Some writers carefully plot their stories and structure every minute detail. They’re probably the ones who, before they take a trip, peruse the roadmap and carefully plot their route along the fastest and shortest route to their destination—usually the Interstate. I don’t do this. I like to explore the less-traveled roads and admire the scenery. I don’t mind an occasional wrong turn. I can always turn around.

Some writers might say, “Oh, but I want my story to reflect life! In life, we don’t know where we’re going to end!” My reply: “We know exactly where we’ll end. Everyone has the same ending. The only difference is how we get there.” I know my destination, and I want to get there in the most interesting way.

I don’t do all of my writing in my study. Most of my writing takes place in my head while I’m doing something else. I’ve heard a couple of speakers at writing conferences say that a writer should sit down at the computer everyday and wait for an idea to come. “Put your butt in the chair!” one spokeswoman indelicately declared.

I think the best ideas come while a writer does something else, so I haul my derriere out of the chair and do something else—laundry, vacuuming, playing with cats, or walking with my dogs—until I get an idea. Sometimes I take my iBook a couple of miles down the road to my farm. While my dogs run in the hay fields or through the woods, I perch on the tailgate of my old Dodge truck and write. A writer should be able to go where the action is. Sometimes the writer has to join the action— or at least bat ideas around like a playful cat or doggedly follow a thread of thought.

Once in a while, I use the old iMac in the den. While I work at the iMac, Buford the deaf cat sleeps on top of the computer amoire. He doesn’t like anything to creep up on him, so he sleeps high. Dylan, the smallest black cat, drapes himself over the iMac. Putting his foreleg through the handle so he doesn’t slide off, Dylan luxuriates in the iMac’s warmth. The other cats lounge on a nearby sofa. Cats are a great audience. They never find fault with anything I write.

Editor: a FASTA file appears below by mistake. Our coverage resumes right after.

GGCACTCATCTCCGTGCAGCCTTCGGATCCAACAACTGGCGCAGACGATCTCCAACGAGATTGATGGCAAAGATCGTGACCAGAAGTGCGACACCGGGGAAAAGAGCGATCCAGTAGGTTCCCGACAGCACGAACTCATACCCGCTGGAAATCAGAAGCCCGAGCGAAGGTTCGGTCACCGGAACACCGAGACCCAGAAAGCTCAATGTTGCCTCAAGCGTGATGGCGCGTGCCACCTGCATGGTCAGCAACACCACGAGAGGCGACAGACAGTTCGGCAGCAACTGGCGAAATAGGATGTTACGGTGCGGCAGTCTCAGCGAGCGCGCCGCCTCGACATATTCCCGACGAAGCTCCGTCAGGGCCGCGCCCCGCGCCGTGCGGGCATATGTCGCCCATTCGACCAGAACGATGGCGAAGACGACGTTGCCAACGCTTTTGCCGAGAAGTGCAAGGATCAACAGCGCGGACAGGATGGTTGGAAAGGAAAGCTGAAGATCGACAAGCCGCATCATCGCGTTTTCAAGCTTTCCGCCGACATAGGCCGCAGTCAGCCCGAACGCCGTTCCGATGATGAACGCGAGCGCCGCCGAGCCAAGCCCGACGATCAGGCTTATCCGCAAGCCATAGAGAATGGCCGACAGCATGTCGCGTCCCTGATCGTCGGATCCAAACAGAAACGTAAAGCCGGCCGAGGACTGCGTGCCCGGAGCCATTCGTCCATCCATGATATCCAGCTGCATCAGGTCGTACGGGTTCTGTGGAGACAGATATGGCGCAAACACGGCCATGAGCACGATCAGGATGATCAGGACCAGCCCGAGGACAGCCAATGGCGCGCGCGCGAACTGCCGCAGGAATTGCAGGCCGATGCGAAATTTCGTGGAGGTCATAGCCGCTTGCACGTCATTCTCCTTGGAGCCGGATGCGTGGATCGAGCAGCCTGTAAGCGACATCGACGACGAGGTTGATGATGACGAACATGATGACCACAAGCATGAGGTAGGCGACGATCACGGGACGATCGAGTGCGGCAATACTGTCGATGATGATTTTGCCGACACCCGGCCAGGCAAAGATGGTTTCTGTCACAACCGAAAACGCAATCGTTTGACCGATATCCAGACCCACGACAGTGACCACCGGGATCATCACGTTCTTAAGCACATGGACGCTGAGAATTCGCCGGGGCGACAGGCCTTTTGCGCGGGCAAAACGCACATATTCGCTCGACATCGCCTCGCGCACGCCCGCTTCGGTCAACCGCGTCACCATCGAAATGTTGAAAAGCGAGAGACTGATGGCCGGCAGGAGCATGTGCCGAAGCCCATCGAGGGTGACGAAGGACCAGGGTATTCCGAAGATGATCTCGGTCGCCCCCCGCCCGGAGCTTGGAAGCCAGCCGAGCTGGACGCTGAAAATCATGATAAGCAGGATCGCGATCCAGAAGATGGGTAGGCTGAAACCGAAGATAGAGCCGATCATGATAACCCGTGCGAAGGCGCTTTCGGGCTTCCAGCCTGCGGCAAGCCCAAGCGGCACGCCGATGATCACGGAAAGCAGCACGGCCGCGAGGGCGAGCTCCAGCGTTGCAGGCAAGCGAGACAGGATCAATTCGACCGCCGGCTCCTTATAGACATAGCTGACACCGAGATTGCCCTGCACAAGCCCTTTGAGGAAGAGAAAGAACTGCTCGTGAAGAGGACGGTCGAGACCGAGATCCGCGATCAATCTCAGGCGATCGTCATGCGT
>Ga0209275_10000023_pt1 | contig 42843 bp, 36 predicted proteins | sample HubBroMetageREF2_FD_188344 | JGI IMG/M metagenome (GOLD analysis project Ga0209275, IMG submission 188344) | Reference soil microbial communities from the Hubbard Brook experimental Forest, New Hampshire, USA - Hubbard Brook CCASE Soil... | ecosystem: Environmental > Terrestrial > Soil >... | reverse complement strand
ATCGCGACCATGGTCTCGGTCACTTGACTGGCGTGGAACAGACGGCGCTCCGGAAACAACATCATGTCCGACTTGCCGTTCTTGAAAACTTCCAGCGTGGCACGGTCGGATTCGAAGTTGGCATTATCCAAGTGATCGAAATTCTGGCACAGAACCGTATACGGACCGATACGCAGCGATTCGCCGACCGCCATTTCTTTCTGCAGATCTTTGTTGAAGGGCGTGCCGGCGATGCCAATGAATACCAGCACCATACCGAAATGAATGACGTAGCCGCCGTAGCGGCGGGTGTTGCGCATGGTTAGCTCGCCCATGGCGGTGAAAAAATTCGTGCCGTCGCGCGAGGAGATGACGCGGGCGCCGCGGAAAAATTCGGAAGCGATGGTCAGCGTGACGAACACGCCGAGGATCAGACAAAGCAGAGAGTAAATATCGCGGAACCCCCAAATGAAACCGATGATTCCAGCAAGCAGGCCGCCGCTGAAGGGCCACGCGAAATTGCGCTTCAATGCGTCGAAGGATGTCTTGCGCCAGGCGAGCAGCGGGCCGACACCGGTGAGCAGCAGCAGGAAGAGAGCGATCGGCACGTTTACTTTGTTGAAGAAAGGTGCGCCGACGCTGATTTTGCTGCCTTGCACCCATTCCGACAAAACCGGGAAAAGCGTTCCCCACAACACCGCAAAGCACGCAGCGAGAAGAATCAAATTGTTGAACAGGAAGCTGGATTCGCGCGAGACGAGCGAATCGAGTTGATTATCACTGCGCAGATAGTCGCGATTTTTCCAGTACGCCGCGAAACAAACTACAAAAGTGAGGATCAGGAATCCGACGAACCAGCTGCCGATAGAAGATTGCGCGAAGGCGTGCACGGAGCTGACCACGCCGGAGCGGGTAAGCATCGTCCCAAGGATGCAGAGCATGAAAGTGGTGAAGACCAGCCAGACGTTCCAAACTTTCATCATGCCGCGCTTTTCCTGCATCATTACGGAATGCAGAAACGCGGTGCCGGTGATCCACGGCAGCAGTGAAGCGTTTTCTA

At the iMac, I can look out sideways out the back door to the pasture and watch my horses graze. My view is limited—a line of trees, the edge of the barn, and two elderly mares. Sometimes a writer needs a limited view, a narrow focus. Sometimes a sidewise glance is what I need to get a fresh idea. Sometimes, like Dylan, I hang onto an idea so I don’t slip away from it; sometimes, like Buford, I don’t let outside ideas creep up on me. Sometimes, like my mares, I let my imagination graze.

Each computer gives me a different viewpoint, a different approach. A writer, I’ve decided, can’t have too many computers—or too many viewpoints. Years ago, I believed that ideas had to flow from my brain, down my arm, into my fingertips and out my pen onto a yellow legal pad. Then, after much crossing out and revising, I would bang away on my typewriter until the idea popped out onto paper. What a waste of time!

Now, ideas—like electric currents—flow from brain to fingertips to screen. I can move words, sentences, paragraphs; I can insert and delete. Quick as a cat, I can change the whole look of my manuscript in seconds. I can luxuriate in words that appear before my eyes almost as fast as they appear in my mind.

I can’t imagine writing without a computer—or without cats or dogs or horses.